It has been raining for somewhere between forever and two weeks in the Mighty Pacific Northwest. The days are short, the nights long, and most people walk around with a blank expression that is 50% desperation and 50% caffeine. It is times like this that we all need something to look forward to, and for me, last Sunday was a milepost shining out there in the darkness: Jay Farrar was playing at the Tractor in Ballard.
Haven’t heard of Jay Farrar? Son Volt? Uncle Tupelo? Okay, it doesn’t matter because this concert review isn’t really about Jay Farrar, it is about five drunk guys.
Ballard is one of a handful of interesting neighborhoods in Seattle. In the 1900’s Ballard was known as the neighborhood for old Norwegians and lutefisk. These days Ballard is cool. (Not that old Norwegians aren’t cool. I don’t need any comments comparing me to Donald Trump.) In the industrial area, which used to be dedicated to the Seattle fishing fleet, some great microbreweries have popped up in abandoned warehouses and the old town part of Ballard has been turned into a Disney street for hipsters looking for a wild west experience.
My friend and I were looking for an entertaining evening and a great concert, and that was exactly what we got.
The Tractor is a small venue modeled after some bar in Missoula, Montana, I guess, at least, that’s my guess. A couple animal skulls, a big tire screwed to the brick wall, a porcelain trough urinal, and lots of visible pipes and wires make the bar seem like the owners told the interior designer, “Make this place look like we didn’t spend a dime.”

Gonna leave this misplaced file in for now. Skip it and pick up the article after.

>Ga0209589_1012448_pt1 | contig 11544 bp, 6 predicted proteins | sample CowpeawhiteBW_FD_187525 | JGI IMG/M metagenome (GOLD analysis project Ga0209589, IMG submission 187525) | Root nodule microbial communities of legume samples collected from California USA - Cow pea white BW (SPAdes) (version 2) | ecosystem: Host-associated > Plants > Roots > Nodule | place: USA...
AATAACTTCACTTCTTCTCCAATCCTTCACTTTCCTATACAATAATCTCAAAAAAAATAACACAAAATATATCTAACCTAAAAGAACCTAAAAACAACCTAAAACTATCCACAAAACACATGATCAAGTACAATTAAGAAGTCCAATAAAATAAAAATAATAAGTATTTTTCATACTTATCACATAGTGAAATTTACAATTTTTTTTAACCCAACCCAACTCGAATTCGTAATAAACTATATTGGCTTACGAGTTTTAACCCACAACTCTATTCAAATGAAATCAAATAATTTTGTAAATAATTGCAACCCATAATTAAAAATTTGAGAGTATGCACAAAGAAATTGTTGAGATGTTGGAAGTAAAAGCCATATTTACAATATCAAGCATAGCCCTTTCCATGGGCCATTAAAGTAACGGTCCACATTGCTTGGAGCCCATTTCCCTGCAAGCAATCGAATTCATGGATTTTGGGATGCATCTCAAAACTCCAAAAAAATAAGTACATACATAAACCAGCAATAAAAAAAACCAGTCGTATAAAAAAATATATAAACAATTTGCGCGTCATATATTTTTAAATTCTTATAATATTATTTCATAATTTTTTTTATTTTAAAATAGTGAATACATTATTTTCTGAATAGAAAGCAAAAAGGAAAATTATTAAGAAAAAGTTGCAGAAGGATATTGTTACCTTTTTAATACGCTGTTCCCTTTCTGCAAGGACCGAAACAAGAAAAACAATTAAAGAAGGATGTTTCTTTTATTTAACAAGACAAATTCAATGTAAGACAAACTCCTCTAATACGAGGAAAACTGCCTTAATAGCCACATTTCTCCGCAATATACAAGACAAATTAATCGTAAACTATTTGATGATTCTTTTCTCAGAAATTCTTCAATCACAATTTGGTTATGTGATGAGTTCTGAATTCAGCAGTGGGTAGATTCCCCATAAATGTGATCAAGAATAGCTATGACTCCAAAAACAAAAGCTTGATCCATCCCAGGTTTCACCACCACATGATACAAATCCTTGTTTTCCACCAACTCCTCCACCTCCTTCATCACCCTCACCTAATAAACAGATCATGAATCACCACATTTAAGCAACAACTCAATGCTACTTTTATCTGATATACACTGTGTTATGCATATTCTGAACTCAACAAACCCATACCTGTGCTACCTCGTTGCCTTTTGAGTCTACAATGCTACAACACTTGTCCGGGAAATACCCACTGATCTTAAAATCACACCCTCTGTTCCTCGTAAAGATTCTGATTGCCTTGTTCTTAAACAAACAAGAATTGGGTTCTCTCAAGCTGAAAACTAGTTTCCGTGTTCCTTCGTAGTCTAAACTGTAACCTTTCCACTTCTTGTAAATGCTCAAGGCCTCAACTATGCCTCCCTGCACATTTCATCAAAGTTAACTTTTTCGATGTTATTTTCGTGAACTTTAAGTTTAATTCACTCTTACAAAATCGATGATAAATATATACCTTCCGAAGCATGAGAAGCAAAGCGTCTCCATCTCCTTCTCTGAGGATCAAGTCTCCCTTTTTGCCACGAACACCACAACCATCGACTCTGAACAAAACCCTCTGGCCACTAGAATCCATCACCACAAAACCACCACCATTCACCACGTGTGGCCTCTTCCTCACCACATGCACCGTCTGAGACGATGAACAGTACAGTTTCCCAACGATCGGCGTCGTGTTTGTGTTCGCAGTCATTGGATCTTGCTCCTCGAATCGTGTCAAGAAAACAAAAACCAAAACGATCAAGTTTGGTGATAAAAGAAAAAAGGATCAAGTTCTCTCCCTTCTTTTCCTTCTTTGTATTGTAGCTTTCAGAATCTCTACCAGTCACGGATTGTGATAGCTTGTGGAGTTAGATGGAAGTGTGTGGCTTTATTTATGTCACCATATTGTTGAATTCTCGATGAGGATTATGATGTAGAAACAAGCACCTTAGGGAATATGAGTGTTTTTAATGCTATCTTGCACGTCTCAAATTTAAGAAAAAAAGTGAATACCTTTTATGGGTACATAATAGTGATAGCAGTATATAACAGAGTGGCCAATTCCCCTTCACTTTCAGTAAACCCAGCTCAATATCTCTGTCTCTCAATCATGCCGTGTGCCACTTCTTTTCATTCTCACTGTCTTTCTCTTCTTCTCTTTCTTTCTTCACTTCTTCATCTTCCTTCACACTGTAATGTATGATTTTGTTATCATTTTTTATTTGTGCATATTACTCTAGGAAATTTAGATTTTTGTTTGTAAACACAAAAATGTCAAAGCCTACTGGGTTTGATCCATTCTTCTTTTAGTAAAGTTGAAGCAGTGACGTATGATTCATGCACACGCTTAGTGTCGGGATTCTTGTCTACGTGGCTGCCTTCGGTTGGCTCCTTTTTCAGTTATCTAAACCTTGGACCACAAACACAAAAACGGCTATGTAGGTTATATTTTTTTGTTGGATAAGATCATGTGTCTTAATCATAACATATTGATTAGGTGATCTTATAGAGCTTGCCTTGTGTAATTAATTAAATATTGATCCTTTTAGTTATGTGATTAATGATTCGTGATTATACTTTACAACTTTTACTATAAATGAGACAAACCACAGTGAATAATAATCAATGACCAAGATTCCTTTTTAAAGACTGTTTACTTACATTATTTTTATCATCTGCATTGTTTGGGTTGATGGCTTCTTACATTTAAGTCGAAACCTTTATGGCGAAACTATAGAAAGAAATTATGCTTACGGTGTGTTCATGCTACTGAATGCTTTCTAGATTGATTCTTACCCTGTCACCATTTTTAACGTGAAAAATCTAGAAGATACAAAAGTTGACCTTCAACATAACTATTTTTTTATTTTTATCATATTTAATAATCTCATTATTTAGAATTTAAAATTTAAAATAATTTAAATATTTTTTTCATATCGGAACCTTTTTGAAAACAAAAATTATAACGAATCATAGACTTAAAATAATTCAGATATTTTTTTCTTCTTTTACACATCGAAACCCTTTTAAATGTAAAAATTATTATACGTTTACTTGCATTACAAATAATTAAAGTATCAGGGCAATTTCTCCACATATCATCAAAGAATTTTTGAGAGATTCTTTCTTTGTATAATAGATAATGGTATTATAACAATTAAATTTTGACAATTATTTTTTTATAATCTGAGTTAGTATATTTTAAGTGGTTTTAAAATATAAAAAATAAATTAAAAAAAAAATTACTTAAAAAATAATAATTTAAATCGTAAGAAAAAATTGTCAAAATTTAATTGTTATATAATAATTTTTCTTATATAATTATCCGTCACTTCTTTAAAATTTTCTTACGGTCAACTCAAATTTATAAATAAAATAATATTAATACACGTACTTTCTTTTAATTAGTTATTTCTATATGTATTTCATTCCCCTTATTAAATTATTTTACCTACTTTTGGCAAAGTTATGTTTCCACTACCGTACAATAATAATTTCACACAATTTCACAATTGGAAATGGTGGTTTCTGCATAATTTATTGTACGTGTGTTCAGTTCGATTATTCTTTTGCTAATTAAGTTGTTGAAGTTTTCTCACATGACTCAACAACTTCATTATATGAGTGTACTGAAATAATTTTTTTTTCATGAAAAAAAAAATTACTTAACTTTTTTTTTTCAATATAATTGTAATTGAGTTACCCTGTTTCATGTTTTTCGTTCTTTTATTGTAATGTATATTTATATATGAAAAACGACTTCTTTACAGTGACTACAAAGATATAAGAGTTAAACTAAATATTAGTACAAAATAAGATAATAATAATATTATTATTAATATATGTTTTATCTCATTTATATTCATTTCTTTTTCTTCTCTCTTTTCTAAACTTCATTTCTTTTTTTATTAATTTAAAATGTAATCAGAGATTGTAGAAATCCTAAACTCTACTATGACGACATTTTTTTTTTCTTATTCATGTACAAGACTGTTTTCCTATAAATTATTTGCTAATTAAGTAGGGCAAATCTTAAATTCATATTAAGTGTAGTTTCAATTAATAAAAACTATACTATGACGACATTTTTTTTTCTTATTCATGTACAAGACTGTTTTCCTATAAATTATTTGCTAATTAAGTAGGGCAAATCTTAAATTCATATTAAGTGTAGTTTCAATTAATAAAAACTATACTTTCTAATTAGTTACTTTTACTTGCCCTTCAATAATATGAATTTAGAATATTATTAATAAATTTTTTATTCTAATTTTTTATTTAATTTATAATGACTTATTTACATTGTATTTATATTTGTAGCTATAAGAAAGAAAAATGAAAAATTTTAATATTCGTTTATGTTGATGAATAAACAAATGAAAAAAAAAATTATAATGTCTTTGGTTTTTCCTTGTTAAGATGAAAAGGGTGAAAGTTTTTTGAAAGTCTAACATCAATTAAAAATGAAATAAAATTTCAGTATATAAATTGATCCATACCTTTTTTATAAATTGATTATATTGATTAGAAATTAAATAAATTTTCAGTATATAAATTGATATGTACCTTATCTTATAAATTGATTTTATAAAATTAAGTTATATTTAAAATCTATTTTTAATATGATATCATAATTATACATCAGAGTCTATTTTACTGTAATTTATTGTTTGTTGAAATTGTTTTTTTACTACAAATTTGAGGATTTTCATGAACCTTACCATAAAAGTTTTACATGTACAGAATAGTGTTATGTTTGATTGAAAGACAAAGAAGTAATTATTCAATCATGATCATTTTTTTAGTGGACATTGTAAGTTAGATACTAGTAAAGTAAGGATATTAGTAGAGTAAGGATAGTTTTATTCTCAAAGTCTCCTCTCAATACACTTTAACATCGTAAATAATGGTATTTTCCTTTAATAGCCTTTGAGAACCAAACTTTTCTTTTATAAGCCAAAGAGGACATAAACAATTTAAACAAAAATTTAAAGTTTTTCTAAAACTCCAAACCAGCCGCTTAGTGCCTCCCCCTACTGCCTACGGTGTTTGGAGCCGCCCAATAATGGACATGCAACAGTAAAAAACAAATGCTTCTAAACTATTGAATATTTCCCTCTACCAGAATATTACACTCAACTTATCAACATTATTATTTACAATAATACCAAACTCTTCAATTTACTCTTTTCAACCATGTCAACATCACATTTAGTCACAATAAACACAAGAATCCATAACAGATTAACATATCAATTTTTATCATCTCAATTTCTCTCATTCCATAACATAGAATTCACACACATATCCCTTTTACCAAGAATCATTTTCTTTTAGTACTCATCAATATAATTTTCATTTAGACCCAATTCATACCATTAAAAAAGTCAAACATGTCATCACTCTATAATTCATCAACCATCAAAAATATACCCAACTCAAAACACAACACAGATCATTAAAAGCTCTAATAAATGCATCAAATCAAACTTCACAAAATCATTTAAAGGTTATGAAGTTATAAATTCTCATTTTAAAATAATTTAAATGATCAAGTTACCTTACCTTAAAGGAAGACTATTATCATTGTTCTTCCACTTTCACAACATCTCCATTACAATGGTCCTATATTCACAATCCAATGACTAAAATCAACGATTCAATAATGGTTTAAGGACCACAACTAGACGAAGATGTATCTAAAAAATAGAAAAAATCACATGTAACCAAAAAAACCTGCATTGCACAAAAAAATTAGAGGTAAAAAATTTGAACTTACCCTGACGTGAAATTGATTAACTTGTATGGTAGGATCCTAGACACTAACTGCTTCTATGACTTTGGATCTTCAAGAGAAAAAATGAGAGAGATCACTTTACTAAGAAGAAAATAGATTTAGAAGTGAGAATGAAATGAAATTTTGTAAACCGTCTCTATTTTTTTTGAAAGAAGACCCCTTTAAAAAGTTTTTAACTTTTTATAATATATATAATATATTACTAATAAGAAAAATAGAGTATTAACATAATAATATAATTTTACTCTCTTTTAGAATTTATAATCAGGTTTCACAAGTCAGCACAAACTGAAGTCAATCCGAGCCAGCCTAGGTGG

The designer: “That’s gonna cost extra.”
Owners: “Yeah, we want to spend lots of money, just make it look like we did it ourselves. We’re going to call it The Tractor.”
The designer: “Cool. Want me to put a tractor in that corner?”
Owners: “Won’t that bring in dirt?”
The designer: “I’ll wash it in organic water.”
Owners: “Can’t we just call it the tractor?”
The designer: “I guess.”
My friend and I arrived in Ballard and right away I knew we made a mistake. I wasn’t wearing flannel and neither one of us had on a knit hat. It is fashion errors like this that make me feel a bit awkward, but we recovered and made our way into the bar like the punk rock rebels we were in 1980. (Where I grew up, punk rock meant wearing Sperry Topsiders.)
The opening act (an unnamed guy with a guitar) was sitting on a stool bent over his guitar like he had really bad gas pains. He started his set by telling a story. This might be a good way to liven up a crowd if the story was something funny, or uplifting, or inspirational, but it wasn’t. “I was in Paris playing a gig a few days ago…yeah. It was intense…” Dead silence. Then he began singing. His voice wasn’t great, but hey, Bob Dylan’s voice isn’t great, Neil Young’s voice isn’t great, my singing in the car voice isn’t great, but that doesn’t stop me from really belting it out, and unfortunately, it didn’t stop this opening act either. Guys who can’t sing have to work extra hard to write great lyrics or spend lots of time growing out their hair so they can join a screamo band.